Critical Appraisal of Continuing Professional Development
Sep 2, 2009 Career Development 3693 Views
CPD or not CPD? That is the question. The aim of this essay is to evaluate the strengths and weaknesses of Continuing Professional Development (CPD) of which it has been said "is fast attaining an as yet unchallenged status as orthodoxy" (Sadler-Smith and Badger, 1998). The CPD Institute defines its namesake on its website as "the systematic maintenance and improvement, of knowledge, skills and competence, and the enhancement of learning undertaken by an individual throughout his or her working life."
Specific issues that will be explored within this text include why CPD is undertaken, whether it should be voluntary or mandatory for professionals, with whom the responsibility for CPD should lie, what constitutes CPD, and how it is delivered. Additional discussion will center around the level of support that is offered to individuals engaging in CPD, how this activity is measured and monitored fairly and effectively, and the future of CPD. Finally the overall value of CPD will be considered. The main sources of material for this essay are theory and opinion from academic journals, high quality newspapers and other relevant literature.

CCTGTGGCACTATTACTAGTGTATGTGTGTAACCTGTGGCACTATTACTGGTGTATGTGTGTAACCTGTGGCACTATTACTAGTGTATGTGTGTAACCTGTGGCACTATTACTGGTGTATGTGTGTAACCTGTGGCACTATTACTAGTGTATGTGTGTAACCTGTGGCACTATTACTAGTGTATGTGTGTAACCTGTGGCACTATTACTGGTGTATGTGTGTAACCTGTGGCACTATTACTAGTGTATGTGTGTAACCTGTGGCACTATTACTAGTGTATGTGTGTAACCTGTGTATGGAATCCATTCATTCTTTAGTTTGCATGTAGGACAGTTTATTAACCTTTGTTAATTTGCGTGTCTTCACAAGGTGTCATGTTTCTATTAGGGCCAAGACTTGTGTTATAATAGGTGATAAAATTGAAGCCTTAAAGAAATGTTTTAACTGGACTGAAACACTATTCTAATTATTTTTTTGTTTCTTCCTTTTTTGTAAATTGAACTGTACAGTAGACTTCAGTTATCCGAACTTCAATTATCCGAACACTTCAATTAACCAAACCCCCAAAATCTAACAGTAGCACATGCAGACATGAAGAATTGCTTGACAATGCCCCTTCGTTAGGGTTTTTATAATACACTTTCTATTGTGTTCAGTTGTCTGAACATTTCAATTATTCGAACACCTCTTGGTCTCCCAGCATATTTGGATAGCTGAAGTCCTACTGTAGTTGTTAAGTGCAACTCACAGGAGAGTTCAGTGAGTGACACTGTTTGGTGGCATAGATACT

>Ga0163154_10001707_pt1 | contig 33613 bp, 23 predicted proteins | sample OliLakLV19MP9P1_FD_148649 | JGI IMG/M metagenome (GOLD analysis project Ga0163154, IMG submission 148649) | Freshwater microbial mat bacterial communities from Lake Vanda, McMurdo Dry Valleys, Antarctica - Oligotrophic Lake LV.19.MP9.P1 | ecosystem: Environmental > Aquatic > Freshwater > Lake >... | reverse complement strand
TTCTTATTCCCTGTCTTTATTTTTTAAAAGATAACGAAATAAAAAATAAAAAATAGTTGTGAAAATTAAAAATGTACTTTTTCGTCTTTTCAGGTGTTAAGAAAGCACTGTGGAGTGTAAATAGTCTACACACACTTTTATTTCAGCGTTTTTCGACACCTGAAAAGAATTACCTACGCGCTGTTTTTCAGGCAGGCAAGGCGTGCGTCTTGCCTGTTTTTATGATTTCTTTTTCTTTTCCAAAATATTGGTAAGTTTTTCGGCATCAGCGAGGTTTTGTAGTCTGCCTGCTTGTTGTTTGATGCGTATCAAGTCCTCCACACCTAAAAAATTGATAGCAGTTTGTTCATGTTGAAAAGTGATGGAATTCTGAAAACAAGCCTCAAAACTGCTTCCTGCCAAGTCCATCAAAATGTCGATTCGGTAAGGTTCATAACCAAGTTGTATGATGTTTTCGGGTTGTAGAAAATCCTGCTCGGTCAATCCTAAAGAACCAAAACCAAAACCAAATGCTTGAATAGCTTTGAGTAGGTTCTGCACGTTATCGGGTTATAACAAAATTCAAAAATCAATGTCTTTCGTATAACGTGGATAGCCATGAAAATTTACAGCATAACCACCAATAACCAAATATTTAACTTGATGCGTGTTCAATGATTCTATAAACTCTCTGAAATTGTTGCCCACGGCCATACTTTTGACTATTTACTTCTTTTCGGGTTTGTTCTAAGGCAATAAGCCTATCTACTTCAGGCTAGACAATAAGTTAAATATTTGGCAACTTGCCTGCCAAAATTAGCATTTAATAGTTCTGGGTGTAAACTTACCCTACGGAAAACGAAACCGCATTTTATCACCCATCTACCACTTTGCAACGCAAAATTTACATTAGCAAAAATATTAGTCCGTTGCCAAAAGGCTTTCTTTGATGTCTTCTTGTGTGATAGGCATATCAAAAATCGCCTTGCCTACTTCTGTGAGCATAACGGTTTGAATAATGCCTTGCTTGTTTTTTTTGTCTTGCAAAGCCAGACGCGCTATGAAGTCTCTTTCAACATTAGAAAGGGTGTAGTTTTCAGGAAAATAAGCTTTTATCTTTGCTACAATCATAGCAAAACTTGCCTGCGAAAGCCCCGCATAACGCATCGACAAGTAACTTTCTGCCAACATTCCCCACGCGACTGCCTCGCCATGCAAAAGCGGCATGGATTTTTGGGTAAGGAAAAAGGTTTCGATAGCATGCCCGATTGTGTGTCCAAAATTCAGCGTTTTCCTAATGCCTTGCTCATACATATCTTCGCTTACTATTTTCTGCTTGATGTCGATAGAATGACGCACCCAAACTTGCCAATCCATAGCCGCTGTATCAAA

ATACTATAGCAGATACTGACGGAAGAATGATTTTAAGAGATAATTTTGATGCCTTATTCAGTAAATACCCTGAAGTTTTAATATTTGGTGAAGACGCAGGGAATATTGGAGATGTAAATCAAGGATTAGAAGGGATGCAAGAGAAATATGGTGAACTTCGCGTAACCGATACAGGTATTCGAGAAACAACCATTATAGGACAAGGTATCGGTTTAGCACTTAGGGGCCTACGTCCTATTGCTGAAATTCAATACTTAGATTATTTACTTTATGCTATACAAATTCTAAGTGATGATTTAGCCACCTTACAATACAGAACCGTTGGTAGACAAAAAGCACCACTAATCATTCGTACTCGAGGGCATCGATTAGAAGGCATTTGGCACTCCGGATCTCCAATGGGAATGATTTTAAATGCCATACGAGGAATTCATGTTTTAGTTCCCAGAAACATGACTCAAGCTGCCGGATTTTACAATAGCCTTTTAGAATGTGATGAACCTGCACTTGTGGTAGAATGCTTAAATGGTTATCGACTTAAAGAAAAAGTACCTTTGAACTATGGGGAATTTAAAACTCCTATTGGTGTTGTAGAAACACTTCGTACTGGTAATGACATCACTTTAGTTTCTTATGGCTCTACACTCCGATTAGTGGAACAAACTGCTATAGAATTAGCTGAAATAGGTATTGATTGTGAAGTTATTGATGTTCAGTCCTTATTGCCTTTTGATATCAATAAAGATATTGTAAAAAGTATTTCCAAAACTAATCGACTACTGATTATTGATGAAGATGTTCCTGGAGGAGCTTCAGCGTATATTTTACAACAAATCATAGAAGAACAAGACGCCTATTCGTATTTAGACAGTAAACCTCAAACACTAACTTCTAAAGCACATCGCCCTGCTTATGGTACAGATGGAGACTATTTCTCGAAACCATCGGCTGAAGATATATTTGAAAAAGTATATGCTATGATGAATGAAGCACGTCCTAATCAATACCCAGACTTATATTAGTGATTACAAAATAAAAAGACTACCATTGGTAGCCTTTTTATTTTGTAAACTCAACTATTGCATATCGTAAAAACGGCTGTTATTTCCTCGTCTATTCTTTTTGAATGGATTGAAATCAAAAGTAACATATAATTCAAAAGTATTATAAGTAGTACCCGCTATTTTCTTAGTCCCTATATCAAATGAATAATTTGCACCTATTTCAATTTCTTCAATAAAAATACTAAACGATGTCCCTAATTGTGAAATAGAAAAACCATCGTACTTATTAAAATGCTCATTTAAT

From a high level perspective the primary motivation for an individual to undertake CPD activity is as part of his or her ongoing professional development throughout their career. There are many grounds for CPD from a personal perspective, outlined perhaps most succinctly by as "
1. Because it is necessary to avoid losing one's license to practice;
2. Because it is enjoyable in itself;
3. Because it enables a person to make up lost ground;
4. Because it enables a person to maintain his or her current position;
5. Because it enables a person to get ahead of the competition;
6. Because it affirms a person's identity as a good professional" (Rothwell and Arnold, 2005).